Fiction is a central concept to any comprehensive theory of the novel, even though it is possible to argue that, for some exceptional cases, at least in theory, a novel does not necessarily have to be fictional, as Truman Capote claimed was the case for In Cold Blood (1965). As a novelist Capote purports to have been as faithful to the events of a murder as the New York Times article that brought the case to his attention or as the subsequent information he gathered about the events from his research (see JOURNALISM). Capote's self-conscious experiment is an invitation to consider that most novels draw on a considerable number of elements that are nonfictional, like the late nineteenth-century London of Sherlock Holmes (an example, which has become commonplace in discussions about the combination of real and invented elements in a fictional work). There are also sections of novels, as in the case of José María Arguedas's Los ríos pro-fundos (1958, Deep Rivers), in which nonfictional materials, such as published anthropological papers, can find themselves integrated seamlessly into the fiber of a narrative. Some would contend that even if a writer were successful in creating a novel based on nonfictional sources, the distortions of fiction would necessarily set in, not only because any narrative, in principle, can be read as a fiction, but also because the difference between fiction and nonfiction can be blurred in both fictional and nonfictional works. The views of Richard Rorty, Jacques Derrida, Barbara Cassin, and some influential postmodernist theorists go in this direction, which also resonates with the views of some prominent novelists. In his essays Javier Marías has argued that it is difficult to uncouple fiction from narrative because storytelling of any kind can be fraught with either deliberate or unintentional distortion. Marías's novel Negra espalda del tiempo (1998, Dark Back of Time) opens with a bolder statement to that effect: “Anyone can relate an anecdote about something that happened, and the simple fact of saying it already distorts and twists it, language can't reproduce events and shouldn't attempt to” (trans. Esther Allen, 7). In Marías's novel the claim is pregnant with the kind of ambiguity and irony that has informed the self-reflexive novel from Cervantes to David Foster Wallace.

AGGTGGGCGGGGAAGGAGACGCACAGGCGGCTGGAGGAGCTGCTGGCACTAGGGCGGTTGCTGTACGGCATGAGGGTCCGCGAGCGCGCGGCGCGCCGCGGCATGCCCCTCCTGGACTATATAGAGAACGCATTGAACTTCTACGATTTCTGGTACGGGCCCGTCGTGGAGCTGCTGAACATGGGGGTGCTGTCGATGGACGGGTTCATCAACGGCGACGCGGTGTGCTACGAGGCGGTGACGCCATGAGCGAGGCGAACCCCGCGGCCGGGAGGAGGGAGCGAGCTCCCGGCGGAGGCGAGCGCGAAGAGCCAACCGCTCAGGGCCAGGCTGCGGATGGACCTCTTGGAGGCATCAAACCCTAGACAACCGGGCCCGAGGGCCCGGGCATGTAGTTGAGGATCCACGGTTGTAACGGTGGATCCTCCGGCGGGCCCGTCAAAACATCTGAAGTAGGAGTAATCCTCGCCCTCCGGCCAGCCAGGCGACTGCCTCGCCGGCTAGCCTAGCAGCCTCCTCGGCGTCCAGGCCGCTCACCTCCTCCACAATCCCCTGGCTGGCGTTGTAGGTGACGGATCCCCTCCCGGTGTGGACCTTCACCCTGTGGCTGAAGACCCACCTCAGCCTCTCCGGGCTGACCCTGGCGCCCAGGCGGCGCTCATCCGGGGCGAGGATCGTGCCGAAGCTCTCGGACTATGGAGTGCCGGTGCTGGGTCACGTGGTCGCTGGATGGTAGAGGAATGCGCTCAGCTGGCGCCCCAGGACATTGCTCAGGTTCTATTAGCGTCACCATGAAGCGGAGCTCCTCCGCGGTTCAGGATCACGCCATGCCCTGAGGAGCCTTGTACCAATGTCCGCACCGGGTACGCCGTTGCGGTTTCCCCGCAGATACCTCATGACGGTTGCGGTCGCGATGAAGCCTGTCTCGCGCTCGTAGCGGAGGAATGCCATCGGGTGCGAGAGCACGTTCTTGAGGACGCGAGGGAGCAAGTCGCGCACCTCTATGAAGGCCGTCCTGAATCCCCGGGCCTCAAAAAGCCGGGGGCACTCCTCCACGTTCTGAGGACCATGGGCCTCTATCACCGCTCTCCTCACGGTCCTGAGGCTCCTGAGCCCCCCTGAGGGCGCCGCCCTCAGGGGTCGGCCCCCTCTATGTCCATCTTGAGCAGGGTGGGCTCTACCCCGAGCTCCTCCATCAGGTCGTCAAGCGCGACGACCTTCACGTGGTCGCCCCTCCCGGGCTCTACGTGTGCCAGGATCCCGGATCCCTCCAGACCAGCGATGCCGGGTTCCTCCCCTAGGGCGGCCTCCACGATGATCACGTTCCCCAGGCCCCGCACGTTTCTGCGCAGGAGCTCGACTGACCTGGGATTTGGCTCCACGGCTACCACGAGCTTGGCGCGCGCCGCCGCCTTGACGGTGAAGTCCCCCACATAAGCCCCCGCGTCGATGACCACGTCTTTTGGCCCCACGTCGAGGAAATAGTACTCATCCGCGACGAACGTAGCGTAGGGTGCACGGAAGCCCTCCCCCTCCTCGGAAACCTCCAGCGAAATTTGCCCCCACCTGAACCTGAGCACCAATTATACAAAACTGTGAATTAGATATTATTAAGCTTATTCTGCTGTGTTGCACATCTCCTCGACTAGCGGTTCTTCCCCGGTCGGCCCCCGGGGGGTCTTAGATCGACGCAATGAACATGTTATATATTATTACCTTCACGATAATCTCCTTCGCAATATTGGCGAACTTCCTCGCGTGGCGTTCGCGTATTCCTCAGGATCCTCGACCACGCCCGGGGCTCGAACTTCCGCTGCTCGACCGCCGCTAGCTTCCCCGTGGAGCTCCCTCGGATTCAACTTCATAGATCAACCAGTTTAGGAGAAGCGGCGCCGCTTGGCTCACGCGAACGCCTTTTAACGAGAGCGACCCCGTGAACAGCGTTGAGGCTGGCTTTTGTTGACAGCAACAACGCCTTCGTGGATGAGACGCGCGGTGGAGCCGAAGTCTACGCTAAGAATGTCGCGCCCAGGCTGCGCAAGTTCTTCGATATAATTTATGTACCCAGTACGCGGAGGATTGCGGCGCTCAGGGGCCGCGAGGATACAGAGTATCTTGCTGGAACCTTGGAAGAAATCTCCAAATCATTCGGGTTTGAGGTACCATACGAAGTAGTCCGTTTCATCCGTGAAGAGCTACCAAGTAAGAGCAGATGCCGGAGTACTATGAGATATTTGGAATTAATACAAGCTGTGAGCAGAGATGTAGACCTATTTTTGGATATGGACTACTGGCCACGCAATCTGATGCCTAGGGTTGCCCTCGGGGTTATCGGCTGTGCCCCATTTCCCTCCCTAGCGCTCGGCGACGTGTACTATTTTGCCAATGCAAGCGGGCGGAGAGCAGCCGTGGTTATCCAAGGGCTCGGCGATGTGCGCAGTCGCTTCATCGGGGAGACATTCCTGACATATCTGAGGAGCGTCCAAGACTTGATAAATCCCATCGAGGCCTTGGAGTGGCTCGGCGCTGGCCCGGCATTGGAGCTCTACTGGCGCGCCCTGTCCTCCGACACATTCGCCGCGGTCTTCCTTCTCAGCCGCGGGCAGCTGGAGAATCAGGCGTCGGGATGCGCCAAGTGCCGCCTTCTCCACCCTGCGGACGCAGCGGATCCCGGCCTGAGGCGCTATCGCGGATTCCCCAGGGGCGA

Don Quixote (1605, 1610) is the most famous work of fiction about the perils that may arise when a reader reads a fictional work as if it were a work of nonfiction. It is arguably also the richest meditation on fiction in the Early Modern period. At the beginning of the novel Don Quixote takes novels of chivalry to be historical documents; but as the novel unfolds, the don corrects his initial assumptions with a clever interpretation of Aristotle, according to which events in a literary work can present idealized versions of historical characters. Toward the end of pt. 2, Don Quixote begins to equivocate: “Could they be lies and at the same time bear such appearance of truth?” (chap. 50). As his vision becomes more nuanced, Don Quixote recognizes the ornamental conceits of fiction and even its elements of make-believe, yet he insists that “nothing, in fact, more truly portrays us as we are and as we would be” (pt. 2, chap. 12), a view that has been echoed by many practitioners of the novel until our day. Don Quixote's views are continually mocked in the novel by characters, most notably religious men, who deride narrative fiction in harsh assessments: “they are all fictions, invented by the idle brains who composed them, as you said now, to pass the time as your reapers do in reading them” (chap. 32). Echoing Plato's admonitions against the desirability of poets in his Republic, some characters in the novel make the reluctant concession that fiction can enchant and give pleasure, but at too high a cost: “they give me a certain pleasure as long as I do not begin to reflect that they are all lies and foolishness” (chap. 49). The best argument brought to bear in favor of literature by Don Quixote's critics is the idea that, in some cases, the lies of fiction can convey a hidden truth: “even though that is a poetic fiction, it contains a hidden moral you should observe and follow” (chap. 32).